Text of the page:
Indian police arrest three people in $1.8bn PNB fraud case

Indian Central Bureau of Investigation (CBI) officials escort Gokulnath Shetty, center, the former deputy manager of Punjab National Bank (PNB) into a special CBI court in Mumbai. Investigators are looking into allegations that Nirav Modi and his business partner Mehul Choksi in collusion with Shetty and two others defrauded India’s second-largest state-run lender the Punjab National Bank (PNB) of 2.8 billion rupees ($43.8 million). (AFP)
Updated 17 February 2018

Indian police arrest three people in $1.8bn PNB fraud case

NEW DELHI: India’s federal police arrested two employees at Punjab National Bank believed to be at the center of a staggering $1.77 billion fraud, the first arrests so far in the country’s biggest-ever bank scam, a police source said on Saturday.
The pair, Gokulnath Shetty and Manoj Kharat, are suspected of steering fraudulent loans to companies linked to billionaire jeweller Nirav Modi and to entities tied to jewellry retailer Gitanjali, which is led by Modi’s uncle, Mehul Choksi.
PNB is the country’s second-largest state-run lender.
The police also arrested a third person, Hemant Bhat, whom the source described as the “authorized signatory” of the companies tied to Nirav Modi.
All three will appear in a Mumbai court later on Saturday, the source said.
The investigation and “examination of others is continuing,” the source said.
PNB’s disclosure on Wednesday that it had suffered massive fraud has sparked a widening probe involving various Indian authorities.
India’s Income Tax Department has also extended a probe into Modi and his group companies, looking into possible tax evasion and suspected investment of illegal funds, a spokeswoman told Reuters.
“We have provisionally attached 29 properties and 105 bank accounts of Nirav Modi and his group companies in the PNB bank fraud case,” she said.


World should back Vision 2030 strategy says global risk guru

Updated 22 November 2019

World should back Vision 2030 strategy says global risk guru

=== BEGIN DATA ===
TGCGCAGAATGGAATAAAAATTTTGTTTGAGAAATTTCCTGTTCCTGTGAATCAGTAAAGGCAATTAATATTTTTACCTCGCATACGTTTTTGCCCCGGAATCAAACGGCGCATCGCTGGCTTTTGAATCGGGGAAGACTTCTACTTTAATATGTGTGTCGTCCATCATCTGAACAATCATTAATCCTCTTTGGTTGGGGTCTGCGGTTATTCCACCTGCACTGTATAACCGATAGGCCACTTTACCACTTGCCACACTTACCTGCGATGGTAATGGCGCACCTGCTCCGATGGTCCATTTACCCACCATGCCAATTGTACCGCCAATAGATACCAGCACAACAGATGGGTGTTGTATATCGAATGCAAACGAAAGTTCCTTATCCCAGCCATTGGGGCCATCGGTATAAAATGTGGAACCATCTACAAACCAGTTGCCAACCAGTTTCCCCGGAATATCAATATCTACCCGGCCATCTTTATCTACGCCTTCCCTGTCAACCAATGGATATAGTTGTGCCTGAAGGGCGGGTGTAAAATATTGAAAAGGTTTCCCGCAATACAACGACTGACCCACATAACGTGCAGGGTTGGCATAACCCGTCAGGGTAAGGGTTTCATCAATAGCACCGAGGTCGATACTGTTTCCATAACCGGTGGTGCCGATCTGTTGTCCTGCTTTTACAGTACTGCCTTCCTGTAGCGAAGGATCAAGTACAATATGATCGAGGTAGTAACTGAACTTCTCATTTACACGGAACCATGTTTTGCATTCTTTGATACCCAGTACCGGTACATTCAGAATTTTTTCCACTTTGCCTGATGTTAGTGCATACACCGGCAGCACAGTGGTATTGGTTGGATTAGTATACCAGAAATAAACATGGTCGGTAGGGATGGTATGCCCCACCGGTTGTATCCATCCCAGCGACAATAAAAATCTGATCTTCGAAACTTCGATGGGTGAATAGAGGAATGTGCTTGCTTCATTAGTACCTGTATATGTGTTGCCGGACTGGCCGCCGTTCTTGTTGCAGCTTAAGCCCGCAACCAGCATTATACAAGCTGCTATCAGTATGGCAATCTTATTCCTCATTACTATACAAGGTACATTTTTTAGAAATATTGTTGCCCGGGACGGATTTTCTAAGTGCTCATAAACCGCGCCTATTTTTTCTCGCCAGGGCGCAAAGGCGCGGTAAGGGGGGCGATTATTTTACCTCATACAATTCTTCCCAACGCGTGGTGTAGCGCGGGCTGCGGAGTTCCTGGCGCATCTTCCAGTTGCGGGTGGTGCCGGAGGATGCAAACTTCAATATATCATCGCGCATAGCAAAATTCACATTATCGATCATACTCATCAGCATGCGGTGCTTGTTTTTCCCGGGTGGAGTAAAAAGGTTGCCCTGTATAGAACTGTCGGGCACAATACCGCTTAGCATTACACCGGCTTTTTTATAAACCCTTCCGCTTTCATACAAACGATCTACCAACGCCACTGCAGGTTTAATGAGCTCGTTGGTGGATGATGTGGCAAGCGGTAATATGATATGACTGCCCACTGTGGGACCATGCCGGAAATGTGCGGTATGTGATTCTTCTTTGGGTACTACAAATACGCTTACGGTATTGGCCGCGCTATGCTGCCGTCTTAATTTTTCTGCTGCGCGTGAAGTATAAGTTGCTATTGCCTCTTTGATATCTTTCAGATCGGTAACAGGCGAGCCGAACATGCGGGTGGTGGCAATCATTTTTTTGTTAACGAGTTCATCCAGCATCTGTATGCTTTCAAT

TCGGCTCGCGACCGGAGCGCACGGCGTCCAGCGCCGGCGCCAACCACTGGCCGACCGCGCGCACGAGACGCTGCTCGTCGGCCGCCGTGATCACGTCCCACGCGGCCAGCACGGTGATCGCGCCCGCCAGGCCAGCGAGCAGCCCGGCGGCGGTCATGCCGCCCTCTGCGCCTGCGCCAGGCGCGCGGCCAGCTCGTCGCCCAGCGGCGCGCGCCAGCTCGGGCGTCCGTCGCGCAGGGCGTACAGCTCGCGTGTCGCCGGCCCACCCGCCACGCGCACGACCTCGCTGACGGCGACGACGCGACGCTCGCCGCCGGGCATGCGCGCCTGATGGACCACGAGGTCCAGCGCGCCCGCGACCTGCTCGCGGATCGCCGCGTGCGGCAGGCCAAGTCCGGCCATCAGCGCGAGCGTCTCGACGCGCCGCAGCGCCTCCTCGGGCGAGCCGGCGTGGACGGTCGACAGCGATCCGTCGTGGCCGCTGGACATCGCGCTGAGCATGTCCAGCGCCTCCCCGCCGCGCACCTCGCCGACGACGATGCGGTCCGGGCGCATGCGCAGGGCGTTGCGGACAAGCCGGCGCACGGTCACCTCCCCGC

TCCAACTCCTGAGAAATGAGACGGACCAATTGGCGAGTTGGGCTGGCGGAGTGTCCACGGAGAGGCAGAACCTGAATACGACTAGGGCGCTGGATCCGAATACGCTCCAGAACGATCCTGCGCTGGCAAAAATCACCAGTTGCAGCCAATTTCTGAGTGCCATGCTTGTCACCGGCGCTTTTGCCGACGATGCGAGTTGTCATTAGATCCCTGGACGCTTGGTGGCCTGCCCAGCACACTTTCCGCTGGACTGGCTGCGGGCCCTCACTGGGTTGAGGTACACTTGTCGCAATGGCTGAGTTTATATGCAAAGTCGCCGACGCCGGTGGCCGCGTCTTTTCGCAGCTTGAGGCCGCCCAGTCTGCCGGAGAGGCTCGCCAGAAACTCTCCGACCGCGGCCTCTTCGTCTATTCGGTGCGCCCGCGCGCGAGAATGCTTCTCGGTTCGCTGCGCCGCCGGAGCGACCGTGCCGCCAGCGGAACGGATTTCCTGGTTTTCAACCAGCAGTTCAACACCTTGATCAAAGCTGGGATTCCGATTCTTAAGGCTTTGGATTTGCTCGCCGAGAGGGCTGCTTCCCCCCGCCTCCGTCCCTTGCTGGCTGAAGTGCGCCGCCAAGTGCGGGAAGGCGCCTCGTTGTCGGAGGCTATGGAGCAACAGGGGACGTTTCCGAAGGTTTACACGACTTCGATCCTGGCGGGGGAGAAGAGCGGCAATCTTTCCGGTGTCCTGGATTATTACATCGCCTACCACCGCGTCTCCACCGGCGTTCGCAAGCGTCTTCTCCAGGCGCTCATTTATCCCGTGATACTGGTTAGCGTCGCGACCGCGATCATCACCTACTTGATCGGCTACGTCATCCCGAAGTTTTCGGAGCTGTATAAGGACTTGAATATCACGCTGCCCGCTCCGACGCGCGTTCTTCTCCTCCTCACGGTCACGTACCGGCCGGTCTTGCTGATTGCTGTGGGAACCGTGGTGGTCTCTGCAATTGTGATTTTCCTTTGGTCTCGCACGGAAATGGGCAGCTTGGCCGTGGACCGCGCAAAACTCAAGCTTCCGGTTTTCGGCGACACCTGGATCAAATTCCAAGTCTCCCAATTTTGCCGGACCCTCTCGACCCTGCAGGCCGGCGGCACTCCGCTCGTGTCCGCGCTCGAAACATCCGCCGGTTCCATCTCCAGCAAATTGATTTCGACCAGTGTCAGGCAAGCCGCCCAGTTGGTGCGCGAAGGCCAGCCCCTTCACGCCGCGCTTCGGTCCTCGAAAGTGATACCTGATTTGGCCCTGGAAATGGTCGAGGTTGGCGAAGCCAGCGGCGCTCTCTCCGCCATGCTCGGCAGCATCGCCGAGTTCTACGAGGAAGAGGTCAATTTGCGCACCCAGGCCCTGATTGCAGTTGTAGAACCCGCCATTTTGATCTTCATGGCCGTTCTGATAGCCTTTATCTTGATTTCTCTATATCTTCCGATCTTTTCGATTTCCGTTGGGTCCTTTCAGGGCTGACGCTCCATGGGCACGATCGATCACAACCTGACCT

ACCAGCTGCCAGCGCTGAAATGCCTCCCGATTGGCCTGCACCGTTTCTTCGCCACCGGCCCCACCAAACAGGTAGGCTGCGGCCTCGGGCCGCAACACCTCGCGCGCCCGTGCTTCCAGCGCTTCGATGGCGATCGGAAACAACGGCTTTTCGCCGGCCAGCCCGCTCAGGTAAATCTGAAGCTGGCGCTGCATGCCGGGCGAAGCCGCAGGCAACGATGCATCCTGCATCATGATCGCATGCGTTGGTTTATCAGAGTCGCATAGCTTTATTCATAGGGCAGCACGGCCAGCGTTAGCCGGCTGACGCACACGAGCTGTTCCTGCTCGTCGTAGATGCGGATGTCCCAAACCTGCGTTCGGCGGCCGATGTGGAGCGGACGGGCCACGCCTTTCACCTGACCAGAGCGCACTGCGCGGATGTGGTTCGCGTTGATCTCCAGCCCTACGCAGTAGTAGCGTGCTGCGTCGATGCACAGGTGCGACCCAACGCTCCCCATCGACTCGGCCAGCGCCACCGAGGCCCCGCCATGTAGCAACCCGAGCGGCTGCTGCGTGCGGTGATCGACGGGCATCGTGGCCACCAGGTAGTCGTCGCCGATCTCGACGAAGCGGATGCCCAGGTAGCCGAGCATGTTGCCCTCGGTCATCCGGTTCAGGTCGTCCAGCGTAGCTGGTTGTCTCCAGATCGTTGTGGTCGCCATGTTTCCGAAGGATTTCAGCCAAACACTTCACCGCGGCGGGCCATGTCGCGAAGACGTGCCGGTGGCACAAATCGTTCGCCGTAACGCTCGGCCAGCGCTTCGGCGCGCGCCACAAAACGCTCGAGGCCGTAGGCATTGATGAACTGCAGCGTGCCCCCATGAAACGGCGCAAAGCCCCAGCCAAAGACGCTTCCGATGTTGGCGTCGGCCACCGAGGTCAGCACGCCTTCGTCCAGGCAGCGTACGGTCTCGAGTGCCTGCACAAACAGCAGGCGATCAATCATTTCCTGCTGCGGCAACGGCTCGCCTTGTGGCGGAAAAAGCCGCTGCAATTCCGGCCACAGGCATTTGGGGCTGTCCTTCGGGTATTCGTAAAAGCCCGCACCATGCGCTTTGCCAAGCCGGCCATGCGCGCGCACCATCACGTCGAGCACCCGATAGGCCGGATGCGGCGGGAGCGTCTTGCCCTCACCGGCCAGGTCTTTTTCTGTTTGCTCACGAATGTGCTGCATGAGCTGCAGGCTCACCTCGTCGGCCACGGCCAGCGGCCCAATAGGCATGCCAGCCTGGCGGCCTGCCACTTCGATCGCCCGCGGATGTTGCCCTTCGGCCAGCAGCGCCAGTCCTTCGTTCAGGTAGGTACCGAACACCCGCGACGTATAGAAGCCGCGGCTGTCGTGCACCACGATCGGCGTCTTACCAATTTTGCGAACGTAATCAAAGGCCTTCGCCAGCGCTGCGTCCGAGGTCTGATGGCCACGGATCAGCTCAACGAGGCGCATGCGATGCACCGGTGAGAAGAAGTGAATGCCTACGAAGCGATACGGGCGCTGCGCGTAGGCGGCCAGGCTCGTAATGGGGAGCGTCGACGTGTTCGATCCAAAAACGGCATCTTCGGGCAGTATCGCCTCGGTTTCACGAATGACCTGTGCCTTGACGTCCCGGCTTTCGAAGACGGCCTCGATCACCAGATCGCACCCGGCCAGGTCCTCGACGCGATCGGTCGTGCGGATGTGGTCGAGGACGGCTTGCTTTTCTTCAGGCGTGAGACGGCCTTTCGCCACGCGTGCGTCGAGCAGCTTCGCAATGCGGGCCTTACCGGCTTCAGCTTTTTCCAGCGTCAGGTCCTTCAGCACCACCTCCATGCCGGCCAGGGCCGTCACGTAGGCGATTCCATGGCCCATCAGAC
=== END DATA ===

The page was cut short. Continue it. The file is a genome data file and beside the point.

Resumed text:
• Ian Bremmer: When I see how much more dynamic Riyadh is compared to two years ago, it’s really undeniable that they are actually trying to modernize society
  • Bremmer: They are hosting the G20, and that could help to make them confident enough to push forward on a resolution to the Qatar issue

BEIJING: The world should back Saudi Arabia’s transformation strategy under Vision 2030 despite the challenges the Kingdom has faced, according to Ian Bremmer, one of the leading political risk advisers in the world.

“When I see them moving toward Saudization, when I see how much more dynamic Riyadh is compared to two years ago, it’s really undeniable that they are actually trying to modernize society. I think that’s really important and we should all be rooting for that process to continue,” he told Arab News on the sidelines of the Bloomberg New Economy Forum in Beijing.

He said that the ongoing reforms in the Kingdom were helping it rebuild its international reputation following criticism over the death of journalist Jamal Khashoggi last year. “They are hosting the G20, and that could help to make them confident enough to push forward on a resolution to the Qatar issue.”

“It would be nice if there could be some reduction in the problem with Qatar, and some reintegration of the GCC, and there has been some progress toward that. The fact that we have a peace deal in south Yemen, that will make a difference too, and hopefully it will reduce some of the tension with Iran as a consequence,” he added.

Bremmer was speaking about climate change and other issues at the forum, at a session that acknowledged the difficulty of meeting targets to get rid of fossil fuels by the year 2050. He also talked about the looming “technology wars” between China and the US.